Built-in Units


Modern Pascal supports chaining, a technique common in the 80's in Turbo Pascal. Chaining is actually perfect for today's stateless web server environments. A common security risk of most open source web scripts is the approach PHP developers take. Writing code snippets then pulling them together during the execution of other scripts. By introducing chaining, we can enforce that developers can still take the same approach of reusable snippets, however, with chain signatures, you cannot run a disparate script and back-door into a site.

We feel this feature is so important that the TChain class is auto-instantiated as a global object called Chain available at all times. And it has been implemented internally to look and feel like an Object without the overhead of automatically loading Classes, e.g. it has no ancestor nor descendants and cannot be streamed nor stored.

Reminder, you do not need to create an instance of this class, there is a global object called Chain for all versions of Modern Pascal.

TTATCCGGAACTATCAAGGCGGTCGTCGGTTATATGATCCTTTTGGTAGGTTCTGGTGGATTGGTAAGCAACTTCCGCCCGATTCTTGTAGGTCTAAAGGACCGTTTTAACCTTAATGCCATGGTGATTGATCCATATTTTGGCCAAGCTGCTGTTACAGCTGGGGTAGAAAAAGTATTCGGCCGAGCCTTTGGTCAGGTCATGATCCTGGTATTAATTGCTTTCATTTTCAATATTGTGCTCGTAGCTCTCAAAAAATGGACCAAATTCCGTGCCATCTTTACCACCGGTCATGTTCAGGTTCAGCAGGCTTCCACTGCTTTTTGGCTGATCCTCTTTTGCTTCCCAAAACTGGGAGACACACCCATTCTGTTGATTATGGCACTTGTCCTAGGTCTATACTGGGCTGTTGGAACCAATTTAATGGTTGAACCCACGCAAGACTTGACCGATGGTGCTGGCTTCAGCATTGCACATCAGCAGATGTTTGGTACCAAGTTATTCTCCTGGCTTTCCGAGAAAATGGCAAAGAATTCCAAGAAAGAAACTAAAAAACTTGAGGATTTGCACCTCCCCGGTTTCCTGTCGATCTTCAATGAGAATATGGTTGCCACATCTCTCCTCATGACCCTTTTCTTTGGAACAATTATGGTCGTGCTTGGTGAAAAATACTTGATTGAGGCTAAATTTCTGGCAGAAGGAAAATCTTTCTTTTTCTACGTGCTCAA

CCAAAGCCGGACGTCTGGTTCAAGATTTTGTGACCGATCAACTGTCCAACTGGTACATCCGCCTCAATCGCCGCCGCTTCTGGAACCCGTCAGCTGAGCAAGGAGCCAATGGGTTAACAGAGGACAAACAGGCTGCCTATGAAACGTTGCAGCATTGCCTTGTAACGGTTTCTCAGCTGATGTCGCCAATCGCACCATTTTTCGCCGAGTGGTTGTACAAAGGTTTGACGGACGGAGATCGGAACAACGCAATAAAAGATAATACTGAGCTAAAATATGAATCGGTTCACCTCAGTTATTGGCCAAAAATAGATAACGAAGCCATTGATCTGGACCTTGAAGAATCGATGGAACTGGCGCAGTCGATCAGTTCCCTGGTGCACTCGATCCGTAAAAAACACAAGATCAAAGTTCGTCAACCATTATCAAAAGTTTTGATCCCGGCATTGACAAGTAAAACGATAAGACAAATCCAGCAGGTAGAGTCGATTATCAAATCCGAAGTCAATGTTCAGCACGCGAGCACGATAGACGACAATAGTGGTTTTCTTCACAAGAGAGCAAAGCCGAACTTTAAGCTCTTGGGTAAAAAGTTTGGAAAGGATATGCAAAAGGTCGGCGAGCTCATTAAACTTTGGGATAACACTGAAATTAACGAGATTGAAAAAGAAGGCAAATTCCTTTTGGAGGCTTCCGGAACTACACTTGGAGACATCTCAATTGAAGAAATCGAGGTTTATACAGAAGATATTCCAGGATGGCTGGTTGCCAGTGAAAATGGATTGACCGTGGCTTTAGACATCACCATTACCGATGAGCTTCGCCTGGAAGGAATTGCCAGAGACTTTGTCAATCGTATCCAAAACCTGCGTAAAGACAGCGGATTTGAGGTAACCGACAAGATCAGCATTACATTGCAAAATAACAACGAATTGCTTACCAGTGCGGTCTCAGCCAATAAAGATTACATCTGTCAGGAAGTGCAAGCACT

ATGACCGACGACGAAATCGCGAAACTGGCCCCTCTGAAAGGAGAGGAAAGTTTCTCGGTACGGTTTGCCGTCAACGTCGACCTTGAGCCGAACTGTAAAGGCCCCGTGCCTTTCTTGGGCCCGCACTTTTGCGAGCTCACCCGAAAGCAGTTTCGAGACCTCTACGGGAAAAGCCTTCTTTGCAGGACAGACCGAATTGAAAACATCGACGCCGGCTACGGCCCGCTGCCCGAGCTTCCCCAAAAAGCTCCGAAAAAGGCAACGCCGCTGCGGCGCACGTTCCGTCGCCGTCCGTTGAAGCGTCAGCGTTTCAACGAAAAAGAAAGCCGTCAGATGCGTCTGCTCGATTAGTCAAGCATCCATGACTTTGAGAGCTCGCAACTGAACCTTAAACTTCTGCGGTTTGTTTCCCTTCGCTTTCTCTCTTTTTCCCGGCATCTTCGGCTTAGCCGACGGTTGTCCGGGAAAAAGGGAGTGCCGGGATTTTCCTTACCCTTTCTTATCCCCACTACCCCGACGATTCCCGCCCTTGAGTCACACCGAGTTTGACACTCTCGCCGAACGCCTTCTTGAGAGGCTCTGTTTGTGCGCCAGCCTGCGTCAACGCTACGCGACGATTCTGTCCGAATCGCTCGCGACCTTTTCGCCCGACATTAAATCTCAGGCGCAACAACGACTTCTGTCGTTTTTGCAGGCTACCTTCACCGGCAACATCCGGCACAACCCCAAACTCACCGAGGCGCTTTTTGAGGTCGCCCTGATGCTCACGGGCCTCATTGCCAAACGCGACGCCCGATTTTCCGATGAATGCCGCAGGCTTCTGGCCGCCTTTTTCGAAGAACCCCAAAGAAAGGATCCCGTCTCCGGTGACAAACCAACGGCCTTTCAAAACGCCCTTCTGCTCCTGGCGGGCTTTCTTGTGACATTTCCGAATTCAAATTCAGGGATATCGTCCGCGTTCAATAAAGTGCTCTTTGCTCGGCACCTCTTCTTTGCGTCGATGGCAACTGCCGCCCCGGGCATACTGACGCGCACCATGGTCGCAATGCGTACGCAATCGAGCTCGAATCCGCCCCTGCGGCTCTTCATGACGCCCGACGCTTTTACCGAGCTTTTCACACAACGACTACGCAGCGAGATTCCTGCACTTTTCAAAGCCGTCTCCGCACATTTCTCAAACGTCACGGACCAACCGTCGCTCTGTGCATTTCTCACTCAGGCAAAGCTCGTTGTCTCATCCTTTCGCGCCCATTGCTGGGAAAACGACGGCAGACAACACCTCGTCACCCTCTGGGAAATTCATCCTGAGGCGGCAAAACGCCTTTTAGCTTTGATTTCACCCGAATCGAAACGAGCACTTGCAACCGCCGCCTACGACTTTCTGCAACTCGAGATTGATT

From a Security Perspective: You can restrict all access to a single URL if you would like, and this URL quickly unloads and chains to another module of your application via the Chain.Run(filename); call. The filename, of course, can check for the existence of Chain.Store() variables - if they are not found, reject the client request.
From a Modular Design Perspective: By keeping your overall product designed as hot-swappable modules, you reduce run-time overhead as code that is not relative is not being loaded for every web request. This means faster response time to client connections, which means more concurrent connections are possible.
From a Memory Footprint Perspective: By designing for hot-swappable modules, you reduce the memory footprint normally found with so many existing web scripts. Smaller memory footprint means less memory paging, less memory fragementation, and thus improved system performance and reliability.








TChain.Retreive(VariableName:String,Var Value)